Relief as badger cull shelved - for now

Bridport and Lyme Regis News: LEARNING CURVE:  Environment Secretary Owen Paterson, pictured below, stresses doing nothing is not an option LEARNING CURVE: Environment Secretary Owen Paterson, pictured below, stresses doing nothing is not an option

WILDLIFE campaigners have breathed a sigh of relief at news that the controversial badger cull will not be imposed in Dorset.

However, culls are to be continued where pilot programmes were carried out last year in Somerset and Gloucestershire.

The news came in an announcement by Environment Secretary Owen Paterson following the publication of recommendations by an independent expert panel.

It follows suspicions that the cull would be rolled out to other counties this year.

But Dorset – where farmers largely support a cull to combat Bovine TB – could still see culls introduced in 2015 or beyond.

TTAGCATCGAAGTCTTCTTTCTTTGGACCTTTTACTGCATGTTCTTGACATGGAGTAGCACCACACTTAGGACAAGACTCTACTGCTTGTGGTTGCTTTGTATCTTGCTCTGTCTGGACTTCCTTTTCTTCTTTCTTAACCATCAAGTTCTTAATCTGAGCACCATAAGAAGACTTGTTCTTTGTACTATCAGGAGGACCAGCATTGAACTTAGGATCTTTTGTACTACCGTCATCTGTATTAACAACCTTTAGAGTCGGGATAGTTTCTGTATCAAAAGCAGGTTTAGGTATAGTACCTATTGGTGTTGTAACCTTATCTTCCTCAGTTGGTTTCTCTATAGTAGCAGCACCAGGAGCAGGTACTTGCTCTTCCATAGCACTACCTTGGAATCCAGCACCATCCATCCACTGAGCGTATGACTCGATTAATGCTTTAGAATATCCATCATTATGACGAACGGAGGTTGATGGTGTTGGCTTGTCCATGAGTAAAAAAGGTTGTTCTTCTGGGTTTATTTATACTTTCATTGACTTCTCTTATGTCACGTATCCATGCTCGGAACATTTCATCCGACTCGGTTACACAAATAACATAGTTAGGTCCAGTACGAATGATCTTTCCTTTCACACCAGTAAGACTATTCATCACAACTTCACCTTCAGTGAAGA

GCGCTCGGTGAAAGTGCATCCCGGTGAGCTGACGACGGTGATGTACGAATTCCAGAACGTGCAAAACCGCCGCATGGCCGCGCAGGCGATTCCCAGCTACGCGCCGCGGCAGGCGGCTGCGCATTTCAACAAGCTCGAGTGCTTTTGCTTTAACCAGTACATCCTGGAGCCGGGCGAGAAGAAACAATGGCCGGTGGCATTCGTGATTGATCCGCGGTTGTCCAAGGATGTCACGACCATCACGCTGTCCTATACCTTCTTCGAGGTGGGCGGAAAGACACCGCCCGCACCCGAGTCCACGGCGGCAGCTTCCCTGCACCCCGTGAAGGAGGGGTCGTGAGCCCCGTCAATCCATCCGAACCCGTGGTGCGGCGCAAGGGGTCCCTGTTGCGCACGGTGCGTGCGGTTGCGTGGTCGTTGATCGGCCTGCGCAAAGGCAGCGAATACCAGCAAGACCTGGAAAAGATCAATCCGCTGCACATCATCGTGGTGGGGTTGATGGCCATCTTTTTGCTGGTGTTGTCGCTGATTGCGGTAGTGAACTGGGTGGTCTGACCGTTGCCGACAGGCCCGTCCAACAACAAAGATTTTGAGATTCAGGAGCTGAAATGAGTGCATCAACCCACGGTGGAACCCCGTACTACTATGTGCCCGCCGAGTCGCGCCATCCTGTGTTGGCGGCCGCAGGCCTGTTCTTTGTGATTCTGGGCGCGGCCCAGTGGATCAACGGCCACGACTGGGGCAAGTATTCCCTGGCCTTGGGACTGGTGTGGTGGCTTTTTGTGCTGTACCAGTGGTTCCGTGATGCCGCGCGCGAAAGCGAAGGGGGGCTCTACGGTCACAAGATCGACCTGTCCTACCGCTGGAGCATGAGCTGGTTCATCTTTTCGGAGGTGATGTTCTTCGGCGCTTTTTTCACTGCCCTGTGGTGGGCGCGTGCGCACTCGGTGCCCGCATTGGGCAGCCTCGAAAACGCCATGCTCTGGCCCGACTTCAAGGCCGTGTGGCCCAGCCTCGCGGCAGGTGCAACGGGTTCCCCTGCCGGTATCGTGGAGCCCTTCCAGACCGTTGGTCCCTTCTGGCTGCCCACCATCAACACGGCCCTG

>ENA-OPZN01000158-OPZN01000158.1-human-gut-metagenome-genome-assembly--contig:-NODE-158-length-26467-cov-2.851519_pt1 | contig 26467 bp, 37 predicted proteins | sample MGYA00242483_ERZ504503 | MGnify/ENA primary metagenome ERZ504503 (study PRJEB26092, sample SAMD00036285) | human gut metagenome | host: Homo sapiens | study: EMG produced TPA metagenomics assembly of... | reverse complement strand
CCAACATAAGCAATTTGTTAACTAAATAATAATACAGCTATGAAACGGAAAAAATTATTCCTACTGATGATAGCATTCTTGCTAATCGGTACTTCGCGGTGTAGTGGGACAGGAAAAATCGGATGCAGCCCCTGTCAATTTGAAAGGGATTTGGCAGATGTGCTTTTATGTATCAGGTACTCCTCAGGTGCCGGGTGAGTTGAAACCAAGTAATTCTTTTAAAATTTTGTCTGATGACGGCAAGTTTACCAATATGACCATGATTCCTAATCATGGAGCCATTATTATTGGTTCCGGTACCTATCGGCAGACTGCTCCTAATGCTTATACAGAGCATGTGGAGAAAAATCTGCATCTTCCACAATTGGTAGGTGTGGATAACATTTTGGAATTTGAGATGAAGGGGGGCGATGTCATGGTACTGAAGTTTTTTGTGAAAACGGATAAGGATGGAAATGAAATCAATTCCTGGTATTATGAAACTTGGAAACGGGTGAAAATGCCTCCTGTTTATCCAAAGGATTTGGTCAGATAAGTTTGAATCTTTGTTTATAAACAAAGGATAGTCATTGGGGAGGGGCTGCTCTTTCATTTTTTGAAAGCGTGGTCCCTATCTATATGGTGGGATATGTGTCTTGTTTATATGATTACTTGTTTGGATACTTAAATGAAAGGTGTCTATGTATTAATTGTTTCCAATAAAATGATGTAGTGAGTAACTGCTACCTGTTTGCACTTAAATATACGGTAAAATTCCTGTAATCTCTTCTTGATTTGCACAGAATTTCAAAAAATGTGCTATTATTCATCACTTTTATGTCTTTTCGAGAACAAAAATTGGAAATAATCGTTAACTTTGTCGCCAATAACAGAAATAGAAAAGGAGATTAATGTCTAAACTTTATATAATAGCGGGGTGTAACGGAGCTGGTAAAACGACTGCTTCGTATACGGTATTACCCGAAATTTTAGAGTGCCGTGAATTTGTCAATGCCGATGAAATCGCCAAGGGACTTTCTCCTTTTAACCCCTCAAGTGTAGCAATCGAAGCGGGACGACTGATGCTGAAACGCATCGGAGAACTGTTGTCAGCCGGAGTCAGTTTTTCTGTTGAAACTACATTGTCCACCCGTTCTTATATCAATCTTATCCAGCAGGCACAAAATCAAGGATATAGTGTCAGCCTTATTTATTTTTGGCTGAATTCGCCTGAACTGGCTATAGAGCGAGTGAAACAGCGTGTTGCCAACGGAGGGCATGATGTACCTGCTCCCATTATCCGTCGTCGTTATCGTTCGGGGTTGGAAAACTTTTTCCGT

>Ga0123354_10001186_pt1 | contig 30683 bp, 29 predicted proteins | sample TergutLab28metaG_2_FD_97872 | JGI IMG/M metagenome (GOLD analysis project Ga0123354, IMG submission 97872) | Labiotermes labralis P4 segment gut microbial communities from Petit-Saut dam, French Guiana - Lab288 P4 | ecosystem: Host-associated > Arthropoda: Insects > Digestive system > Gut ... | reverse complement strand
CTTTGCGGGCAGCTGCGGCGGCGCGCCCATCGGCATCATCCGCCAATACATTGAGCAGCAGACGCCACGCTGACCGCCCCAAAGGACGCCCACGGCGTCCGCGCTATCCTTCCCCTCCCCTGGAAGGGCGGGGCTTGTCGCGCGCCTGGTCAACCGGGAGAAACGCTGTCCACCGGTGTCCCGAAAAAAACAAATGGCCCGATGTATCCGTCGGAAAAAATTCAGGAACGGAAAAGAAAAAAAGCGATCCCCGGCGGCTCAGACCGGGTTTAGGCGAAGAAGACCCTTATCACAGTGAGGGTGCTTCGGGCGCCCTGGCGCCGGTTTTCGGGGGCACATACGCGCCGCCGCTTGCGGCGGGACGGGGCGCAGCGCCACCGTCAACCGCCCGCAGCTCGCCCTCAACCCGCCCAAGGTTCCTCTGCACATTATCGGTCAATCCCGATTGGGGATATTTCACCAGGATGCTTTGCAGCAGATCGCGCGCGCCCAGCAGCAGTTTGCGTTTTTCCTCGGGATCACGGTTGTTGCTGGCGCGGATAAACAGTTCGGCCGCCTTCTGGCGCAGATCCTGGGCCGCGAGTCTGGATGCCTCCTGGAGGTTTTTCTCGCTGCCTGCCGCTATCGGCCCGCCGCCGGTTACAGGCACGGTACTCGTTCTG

The panel recommended a series of changes to be made to improve the effectiveness, humaneness and safety of culling in the existing licensed areas.

The changes will continue to be monitored to assess their impact before further decisions are taken on more badger cull licences.

Mr Paterson said: “The four-year culls in Somerset and Gloucestershire are pilots and we always expected to learn lessons from them.

“It is crucial we get this right. That is why we are taking a responsible approach, accepting recommendations from experts to make the pilots better.

“Doing nothing is not an option. Bovine TB is a terrible disease which is devastating our cattle and dairy industries and causing misery for many people in rural communities. We need to do everything we can, as set out in our strategy, to make England TB free.

A spokesman for campaign group Dorset for Badger and Bovine Welfare said: “News that Dorset will be spared for now is a huge relief for the county and Dorset campaigners have pledged their full support to groups in the cull zones.”

The National Farming Union (NFU) has said farmers will be ‘bitterly disappointed’ with the decision.

NFU president Meurig Raymond said: “As pilots, there was always going to be the potential to make improvements as a result of knowledge gained.

“After all that is what pilots are for. They have helped to gain a greater understanding of how we can tackle the wildlife element of this terrible disease cycle.”

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